The story of Elian Gonzalez will leave in its wake not just bitter excitement but also one of the more hard-to-figure court decisions of recent years. In a federal appeals panel ruling last week that no one could remove Elian from the U.S. before a May 11 hearing in the same court, the judges appeared to portend a new issue, seeming to claim an unexpected new right for six-year-olds to press their cases.
Throughout the Elian drama, the Immigration and Naturalization Service has held that only the boy's father has the legal right to speak for him and that a boy his age cannot be expected to comprehend the meaning of an asylum request. But in a unanimous ruling, the three judges of the Atlanta-based 11th Circuit went out of their way to criticize the INS for not taking into consideration Elian's stated wish to stay in the U.S. The judges noted that when Congress wrote the 1980 immigration law, it specified that "any alien...may apply for asylum." Since Congress did not specifically exclude children from that category, the judges said, even a small boy could press for asylum. As evidence of Elian's feelings in the matter, the court noted that he had scribbled his signature at the bottom of the application.
Is it only a short step from here to a world in which first-graders sue parents for sending them to bed after dinner? Probably not, if only because the court's ruling is so entirely outside the general trend of law in this area. The ruling is "out of whack," says professor Martin Guggenheim, who specializes in children's law at New York University. "A child can't go to the dentist without permission, can't have any kind of emergency surgery, can't choose school, religion, clothing, housing. If you took this ruling to its logical extension, a child would have the right to go to court and say, 'I'm a New Yorker, but I want to move to California.'"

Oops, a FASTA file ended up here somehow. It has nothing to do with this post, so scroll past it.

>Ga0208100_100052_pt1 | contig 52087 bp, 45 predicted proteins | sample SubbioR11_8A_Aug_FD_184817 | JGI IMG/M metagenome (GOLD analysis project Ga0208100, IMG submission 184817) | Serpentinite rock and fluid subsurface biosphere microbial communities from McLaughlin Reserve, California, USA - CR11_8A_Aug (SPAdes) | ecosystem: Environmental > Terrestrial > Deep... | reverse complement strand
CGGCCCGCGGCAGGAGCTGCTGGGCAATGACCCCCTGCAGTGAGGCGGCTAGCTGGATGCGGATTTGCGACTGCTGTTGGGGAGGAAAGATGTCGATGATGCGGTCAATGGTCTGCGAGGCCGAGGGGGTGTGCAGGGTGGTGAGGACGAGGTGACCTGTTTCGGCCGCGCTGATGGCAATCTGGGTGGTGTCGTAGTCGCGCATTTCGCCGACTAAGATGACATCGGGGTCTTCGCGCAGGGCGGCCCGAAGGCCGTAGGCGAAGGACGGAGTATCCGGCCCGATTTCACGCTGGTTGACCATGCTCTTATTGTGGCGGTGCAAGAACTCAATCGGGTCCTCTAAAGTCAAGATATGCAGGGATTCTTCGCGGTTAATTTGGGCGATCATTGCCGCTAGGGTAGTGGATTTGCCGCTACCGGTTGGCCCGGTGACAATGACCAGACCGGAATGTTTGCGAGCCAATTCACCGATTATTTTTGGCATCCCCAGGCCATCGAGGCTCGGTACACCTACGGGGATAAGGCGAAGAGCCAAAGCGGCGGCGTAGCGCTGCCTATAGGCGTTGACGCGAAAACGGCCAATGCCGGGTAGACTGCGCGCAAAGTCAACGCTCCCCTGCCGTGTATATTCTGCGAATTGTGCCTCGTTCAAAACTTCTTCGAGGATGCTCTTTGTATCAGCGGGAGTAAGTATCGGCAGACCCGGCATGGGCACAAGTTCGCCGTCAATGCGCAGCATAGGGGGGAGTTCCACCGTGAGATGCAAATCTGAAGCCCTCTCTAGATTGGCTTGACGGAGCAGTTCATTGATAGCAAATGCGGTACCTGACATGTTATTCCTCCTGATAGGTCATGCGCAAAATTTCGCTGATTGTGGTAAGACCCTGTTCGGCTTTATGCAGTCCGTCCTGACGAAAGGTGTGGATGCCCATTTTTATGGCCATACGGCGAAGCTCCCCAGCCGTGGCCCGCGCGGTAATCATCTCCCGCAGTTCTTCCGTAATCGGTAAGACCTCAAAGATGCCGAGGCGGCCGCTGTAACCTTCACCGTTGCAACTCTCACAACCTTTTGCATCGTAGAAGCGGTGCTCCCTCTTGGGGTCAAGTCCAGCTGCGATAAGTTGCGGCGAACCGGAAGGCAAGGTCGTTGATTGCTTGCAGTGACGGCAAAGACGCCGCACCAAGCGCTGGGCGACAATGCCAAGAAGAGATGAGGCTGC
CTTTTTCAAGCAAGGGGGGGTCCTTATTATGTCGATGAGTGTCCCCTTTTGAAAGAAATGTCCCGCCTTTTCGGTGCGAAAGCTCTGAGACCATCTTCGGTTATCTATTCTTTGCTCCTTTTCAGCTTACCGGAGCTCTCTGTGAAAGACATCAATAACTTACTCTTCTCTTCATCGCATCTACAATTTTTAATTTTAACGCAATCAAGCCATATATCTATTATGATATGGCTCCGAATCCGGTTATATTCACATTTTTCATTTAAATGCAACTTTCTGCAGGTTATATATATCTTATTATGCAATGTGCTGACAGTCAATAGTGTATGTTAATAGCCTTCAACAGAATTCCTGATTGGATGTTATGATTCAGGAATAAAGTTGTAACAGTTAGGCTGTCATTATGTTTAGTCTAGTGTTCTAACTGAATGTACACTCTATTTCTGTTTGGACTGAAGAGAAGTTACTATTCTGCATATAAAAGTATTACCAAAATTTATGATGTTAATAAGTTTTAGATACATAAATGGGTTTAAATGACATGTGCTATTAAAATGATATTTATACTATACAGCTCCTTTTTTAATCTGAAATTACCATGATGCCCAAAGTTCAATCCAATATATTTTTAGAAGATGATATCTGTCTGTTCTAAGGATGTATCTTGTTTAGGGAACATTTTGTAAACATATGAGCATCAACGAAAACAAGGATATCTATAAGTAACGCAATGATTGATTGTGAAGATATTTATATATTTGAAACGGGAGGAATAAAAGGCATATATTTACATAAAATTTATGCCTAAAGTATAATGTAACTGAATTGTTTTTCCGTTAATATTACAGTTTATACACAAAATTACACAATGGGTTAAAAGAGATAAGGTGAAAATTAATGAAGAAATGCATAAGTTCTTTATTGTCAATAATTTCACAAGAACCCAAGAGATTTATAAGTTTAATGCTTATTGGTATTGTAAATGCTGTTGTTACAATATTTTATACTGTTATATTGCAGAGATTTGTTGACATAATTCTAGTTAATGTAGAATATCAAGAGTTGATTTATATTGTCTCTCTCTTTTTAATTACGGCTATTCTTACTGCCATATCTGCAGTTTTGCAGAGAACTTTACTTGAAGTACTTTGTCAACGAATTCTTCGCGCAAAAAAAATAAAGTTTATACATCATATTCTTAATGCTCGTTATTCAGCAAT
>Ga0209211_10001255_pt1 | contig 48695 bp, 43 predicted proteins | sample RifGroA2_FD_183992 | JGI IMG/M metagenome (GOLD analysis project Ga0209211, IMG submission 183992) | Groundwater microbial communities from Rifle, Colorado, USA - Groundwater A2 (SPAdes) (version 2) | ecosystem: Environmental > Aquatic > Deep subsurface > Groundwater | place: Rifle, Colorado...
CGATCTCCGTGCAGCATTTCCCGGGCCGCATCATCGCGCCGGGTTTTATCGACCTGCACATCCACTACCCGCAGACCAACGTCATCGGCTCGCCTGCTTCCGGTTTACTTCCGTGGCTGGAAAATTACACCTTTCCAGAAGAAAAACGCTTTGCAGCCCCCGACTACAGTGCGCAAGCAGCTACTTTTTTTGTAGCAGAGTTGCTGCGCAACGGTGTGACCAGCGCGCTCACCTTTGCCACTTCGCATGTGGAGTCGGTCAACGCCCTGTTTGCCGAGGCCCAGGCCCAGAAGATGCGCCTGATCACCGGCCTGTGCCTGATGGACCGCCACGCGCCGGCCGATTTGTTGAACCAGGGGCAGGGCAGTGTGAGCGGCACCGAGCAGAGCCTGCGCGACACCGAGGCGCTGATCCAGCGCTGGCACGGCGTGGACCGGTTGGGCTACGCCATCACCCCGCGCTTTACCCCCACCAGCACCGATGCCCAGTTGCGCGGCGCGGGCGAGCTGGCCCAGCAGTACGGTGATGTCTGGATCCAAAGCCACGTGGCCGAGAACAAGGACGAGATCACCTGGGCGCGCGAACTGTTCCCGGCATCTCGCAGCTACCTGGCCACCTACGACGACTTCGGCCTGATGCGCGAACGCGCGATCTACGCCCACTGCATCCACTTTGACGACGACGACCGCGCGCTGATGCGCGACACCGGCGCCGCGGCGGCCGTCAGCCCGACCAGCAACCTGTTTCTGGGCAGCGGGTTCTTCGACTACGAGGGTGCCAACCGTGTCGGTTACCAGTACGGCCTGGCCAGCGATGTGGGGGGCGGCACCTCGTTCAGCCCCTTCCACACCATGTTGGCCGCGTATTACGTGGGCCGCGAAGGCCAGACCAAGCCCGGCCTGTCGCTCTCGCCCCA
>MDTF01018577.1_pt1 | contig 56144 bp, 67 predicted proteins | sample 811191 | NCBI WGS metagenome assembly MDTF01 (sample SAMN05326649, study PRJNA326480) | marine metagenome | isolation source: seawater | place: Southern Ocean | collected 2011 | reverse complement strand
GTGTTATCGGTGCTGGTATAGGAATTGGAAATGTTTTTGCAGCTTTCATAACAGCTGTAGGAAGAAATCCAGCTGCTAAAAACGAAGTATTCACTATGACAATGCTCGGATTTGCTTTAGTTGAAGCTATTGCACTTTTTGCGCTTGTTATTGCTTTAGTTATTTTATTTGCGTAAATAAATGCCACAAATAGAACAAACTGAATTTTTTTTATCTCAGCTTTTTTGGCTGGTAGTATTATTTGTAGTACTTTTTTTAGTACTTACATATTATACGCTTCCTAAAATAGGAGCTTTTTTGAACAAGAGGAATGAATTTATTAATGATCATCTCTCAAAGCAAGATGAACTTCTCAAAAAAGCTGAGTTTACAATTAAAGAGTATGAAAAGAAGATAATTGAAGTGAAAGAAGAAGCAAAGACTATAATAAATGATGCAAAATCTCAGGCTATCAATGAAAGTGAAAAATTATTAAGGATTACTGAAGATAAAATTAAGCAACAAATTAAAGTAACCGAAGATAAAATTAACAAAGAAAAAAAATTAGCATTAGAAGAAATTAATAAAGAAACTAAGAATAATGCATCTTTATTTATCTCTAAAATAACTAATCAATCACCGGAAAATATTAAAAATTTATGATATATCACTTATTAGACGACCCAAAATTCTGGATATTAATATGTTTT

In a number of recent cases, courts have looked at the extent to which older children can assert constitutional rights of free expression or privacy against schools. Usually the judges have found for the grownups. The Supreme Court has said it is O.K. for principals to censor student newspapers and for schools to test athletes for drugs without specific reasons for suspicion. And outside this peculiar case, the issue of whether children can assert legal claims against their parents or bring claims that their parents oppose is fairly clear cut: they can't. Many people remember the famous case of "Gregory K.," a 12-year-old who sued to "divorce" his parents in 1992 so that he could stay with the foster parents he loved. Not as many remember that although a Florida appeals court allowed Gregory to remain with his foster parents--it ruled that his natural mother had abandoned him--the same court refused his argument that he had any right to sue his biological parents in the first place.
So long as no court has found them unfit, only parents--not grand-uncles, cousins or sympathetic strangers--can make decisions on behalf of children, though a child can sometimes initiate the agency investigation that would determine a parent's fitness. The major exception in this area is the right of teenage girls in some states to get an abortion without parental consent. That also happens to be one of the most hotly contested areas of abortion rights, which is why 39 states have passed laws that require a girl to notify or get permission from a parent.